By now, the first half of the SpaceX Falcon 9 rocket has been blasted into space, and with it, its new first stage booster.
The company has flown a Falcon 9 since November, and it’s already put on a few shows.
But while the company has plenty of exciting new launches lined up, its rockets are still only able to launch to orbit, rather than a far more expensive, and much more dangerous, orbit called the International Space Station.
“The International Space Shuttle is a $300 billion program,” says Chris Ferguson, who runs the SpaceFlight Insider blog.
“We can do everything with less money.”
So SpaceX has been working on an upgraded version of its Falcon 9, which would take the Falcon 9 up to about 10,000 feet in the air and send it down to about 4,000 miles (6,000 kilometers) in space.
The upgraded version is currently undergoing testing in the Mojave Desert.
The new Falcon 9 booster is capable of lofting satellites to more than 7,000 square miles (19,000 km2) in orbit.
This makes it the largest booster ever built, and the company hopes to put it into space by 2021.
This would be a record-setting launch.
But it’s also the first of a series of Falcon 9 launches that the company will need to complete before SpaceX can start building a second launch pad in New Mexico.
“I’ve been very optimistic that we will be able to do this with our existing facilities,” says David Hargreaves, a NASA administrator who heads the space agency’s Commercial Crew Program office.
“But we have to be patient.
The time is coming when we have more and more of the capabilities to make it work.”
It could take years, if not decades, to get to the point where the company can build two new launch pads in New Mexicans, which is the case now for Cape Canaveral, Florida.
“If you’re in the space industry, you don’t want to miss this opportunity,” says Hargrews.
“It is a very important milestone for our industry, and for the commercial space industry as a whole.”
SpaceX is also preparing to take its Falcon Heavy rocket to Mars.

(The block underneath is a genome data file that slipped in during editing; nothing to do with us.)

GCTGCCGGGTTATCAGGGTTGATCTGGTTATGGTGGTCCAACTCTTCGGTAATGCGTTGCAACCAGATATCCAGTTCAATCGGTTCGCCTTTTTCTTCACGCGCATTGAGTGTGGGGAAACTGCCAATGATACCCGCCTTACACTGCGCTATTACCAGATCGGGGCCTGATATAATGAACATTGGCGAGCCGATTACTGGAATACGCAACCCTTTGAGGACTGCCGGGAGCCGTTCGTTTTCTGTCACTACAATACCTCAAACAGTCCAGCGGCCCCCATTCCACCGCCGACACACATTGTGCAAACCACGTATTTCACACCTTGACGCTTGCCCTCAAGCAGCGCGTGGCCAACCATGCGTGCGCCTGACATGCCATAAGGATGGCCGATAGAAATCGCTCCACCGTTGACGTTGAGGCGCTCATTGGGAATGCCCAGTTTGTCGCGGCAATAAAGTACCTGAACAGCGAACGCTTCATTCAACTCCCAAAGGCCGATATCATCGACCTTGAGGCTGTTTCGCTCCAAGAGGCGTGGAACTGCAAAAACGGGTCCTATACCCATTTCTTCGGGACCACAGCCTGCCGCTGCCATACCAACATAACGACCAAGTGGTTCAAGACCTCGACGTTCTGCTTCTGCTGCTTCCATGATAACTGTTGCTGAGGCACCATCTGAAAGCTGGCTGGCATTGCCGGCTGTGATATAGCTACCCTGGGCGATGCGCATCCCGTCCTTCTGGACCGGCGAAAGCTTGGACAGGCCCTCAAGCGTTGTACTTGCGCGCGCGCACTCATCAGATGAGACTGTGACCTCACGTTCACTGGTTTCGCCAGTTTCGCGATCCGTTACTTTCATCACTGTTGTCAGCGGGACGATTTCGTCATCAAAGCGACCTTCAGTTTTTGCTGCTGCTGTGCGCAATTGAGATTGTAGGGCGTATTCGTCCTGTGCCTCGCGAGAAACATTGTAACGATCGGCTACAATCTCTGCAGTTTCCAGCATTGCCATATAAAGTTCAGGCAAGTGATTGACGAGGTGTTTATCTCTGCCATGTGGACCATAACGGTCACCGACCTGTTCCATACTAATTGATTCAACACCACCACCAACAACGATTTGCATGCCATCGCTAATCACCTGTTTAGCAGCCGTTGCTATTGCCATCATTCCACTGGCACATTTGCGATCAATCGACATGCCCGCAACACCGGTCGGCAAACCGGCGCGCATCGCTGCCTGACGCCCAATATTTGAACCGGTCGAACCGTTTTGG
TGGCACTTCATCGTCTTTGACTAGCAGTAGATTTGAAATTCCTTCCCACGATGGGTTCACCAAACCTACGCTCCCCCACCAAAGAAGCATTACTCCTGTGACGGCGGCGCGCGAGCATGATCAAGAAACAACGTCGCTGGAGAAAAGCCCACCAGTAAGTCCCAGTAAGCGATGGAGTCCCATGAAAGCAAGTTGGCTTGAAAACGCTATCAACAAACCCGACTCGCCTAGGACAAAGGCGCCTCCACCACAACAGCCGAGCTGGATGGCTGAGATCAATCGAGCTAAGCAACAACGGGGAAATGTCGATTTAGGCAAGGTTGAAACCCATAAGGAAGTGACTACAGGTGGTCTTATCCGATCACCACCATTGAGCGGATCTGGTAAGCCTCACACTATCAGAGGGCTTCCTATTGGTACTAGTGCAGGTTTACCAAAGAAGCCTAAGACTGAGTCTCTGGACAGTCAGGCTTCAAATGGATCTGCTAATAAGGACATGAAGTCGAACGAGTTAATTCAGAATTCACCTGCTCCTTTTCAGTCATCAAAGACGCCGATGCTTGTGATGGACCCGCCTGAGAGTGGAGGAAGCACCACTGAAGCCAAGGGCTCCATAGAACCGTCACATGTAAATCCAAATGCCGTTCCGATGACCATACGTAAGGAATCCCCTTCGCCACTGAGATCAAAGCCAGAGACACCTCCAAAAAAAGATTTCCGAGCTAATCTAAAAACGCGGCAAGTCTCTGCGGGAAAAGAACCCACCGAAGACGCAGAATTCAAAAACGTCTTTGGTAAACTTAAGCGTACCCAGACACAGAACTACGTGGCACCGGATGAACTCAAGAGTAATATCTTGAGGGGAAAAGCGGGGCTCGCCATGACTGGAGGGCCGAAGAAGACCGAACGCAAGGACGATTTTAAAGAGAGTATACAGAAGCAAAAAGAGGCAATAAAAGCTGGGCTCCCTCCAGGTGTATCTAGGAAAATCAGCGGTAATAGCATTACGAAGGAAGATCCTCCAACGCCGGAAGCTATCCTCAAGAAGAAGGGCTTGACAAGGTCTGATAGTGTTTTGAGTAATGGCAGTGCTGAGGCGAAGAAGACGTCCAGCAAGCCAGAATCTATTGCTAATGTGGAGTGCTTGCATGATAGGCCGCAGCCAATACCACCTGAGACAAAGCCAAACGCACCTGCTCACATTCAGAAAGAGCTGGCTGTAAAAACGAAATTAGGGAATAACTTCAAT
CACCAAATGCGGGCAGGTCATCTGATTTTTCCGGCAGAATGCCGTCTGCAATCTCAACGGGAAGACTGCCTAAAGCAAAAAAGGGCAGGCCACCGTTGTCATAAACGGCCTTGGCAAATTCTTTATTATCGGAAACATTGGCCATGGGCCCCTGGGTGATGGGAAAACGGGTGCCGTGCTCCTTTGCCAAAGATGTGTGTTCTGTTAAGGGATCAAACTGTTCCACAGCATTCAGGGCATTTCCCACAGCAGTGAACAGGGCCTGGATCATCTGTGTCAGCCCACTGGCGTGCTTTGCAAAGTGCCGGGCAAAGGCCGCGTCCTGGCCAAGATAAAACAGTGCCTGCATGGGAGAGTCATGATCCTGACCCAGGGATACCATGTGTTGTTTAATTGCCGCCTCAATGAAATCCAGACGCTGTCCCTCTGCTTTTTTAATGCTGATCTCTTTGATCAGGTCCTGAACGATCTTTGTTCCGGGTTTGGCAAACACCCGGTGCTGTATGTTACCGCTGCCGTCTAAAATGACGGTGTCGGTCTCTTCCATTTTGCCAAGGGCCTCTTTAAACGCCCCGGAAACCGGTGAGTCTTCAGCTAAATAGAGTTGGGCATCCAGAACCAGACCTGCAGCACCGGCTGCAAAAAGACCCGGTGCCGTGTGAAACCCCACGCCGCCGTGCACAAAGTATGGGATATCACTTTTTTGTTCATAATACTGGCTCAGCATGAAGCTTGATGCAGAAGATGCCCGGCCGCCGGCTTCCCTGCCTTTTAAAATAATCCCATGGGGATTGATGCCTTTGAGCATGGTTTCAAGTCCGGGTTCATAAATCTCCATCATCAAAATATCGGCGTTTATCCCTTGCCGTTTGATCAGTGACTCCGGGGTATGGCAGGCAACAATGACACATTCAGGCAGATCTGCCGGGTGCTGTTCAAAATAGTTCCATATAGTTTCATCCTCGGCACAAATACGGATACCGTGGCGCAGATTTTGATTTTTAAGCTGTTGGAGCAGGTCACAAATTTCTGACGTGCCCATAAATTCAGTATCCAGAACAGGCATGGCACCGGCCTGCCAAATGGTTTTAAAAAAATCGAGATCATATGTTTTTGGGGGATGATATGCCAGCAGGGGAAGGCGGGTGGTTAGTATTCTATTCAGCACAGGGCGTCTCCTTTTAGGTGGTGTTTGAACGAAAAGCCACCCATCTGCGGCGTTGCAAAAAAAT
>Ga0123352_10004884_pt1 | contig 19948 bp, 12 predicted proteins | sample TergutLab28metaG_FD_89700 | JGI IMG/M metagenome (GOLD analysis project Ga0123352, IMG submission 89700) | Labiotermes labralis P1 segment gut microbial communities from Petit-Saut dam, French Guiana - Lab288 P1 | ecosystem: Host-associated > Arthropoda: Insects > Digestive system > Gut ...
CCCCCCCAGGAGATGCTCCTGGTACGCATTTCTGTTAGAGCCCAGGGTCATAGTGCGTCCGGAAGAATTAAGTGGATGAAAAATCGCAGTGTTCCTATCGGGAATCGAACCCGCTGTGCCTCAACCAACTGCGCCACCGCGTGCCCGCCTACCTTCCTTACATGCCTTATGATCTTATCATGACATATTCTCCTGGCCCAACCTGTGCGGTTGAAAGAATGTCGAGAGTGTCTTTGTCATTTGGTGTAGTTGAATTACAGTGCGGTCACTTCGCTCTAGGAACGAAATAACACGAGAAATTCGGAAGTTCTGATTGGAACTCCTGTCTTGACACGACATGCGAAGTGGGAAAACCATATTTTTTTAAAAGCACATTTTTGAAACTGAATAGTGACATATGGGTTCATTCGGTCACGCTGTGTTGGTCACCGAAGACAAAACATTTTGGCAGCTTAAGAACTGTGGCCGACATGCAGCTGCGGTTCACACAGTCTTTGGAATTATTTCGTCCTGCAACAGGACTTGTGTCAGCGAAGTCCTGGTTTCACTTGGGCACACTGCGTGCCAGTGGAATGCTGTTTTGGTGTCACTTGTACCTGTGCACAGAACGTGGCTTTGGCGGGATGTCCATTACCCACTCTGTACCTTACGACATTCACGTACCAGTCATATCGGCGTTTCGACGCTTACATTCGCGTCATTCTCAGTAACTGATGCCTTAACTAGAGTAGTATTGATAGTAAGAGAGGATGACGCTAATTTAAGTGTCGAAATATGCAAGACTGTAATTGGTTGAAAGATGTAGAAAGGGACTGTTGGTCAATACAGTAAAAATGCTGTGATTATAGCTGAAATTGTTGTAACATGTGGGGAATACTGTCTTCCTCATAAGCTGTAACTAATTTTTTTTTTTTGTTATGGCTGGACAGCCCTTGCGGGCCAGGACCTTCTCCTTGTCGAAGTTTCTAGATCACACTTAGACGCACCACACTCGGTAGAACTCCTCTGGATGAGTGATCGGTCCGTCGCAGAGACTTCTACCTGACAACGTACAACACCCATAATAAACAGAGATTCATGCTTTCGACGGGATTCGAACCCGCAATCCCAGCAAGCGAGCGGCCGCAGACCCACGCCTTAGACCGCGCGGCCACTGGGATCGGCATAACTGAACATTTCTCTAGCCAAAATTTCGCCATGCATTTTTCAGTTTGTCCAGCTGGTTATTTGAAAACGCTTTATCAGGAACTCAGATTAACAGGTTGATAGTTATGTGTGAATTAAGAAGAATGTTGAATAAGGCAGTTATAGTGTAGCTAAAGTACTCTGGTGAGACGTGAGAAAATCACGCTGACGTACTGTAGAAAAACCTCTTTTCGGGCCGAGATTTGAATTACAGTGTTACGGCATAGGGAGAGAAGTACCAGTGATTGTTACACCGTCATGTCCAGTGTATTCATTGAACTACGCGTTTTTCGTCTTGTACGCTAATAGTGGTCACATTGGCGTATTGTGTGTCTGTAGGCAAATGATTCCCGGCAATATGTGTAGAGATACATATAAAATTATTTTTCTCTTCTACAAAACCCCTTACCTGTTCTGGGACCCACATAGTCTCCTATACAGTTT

That rocket is currently scheduled to launch in 2018, with a first stage carrying supplies and people to the Red Planet.
But in order to get there, it will need more rockets than the current Falcon 9 has.
NASA will soon have to decide whether to renew the contract with SpaceX for this rocket, which it’s been using for years, or buy it outright.
The question is whether SpaceX will have the money to pay for the next rocket.
In the past, the company’s first rocket, the Falcon Heavy, had to go to the International Launch Alliance (ILA), which is part of the United Launch Alliance.
The ILA bought the Falcon rocket in 2010, and when it first launched, it used the first stage to send supplies to the ISS.
That used up about 20 percent of the company, but it did make the space station safer for astronauts.
NASA then bought the rocket and put it in the International Cygnus Cargo Mission (ICCM), which launched in 2016 and is now slated to return to Earth.
So now the ILA is buying the rocket, and SpaceX is buying a lot of other rocket parts from NASA.
SpaceX has also bought several rocket engines and other components from NASA, but the company still has to figure out how to deliver those parts to the launch pad.
If the rocket engines are delayed or damaged, it could cause a delay of more than two years for NASA to begin returning to Earth in 2021.
But Hargrey says SpaceX is confident it can complete the Falcon rockets before it has a problem with the rocket parts it bought.
“There is a lot more we can do on this program,” he says.
“This is a big part of what we’re trying to do.
And we’re confident we can get to it, and we’re not going to have a problem.”
NASA’s Commercial Orbital Transportation Services (COTS) program, which has been a major contributor to the growth of commercial space, has also been in the process of building a new rocket.
It was originally slated to launch cargo missions between NASA and commercial partners in 2021, but after SpaceX’s Falcon 9 rockets were successfully launched, COTS officials decided to extend the timeframe to 2021.
COTS has already begun putting the Falcon 8 booster into orbit, which will take it to an altitude of around 1,100 feet (400 meters).
But the company is also in the middle of a development program that will see it begin launching commercial satellites, which could include the first SpaceX cargo spacecraft to the Space Station and a second one to Mars in the 2030s.
The first launch of the Falcon 1 rocket was a success, and NASA expects that it will be ready to launch its next Falcon Heavy rockets in 2021 and 2024.
“That rocket will carry a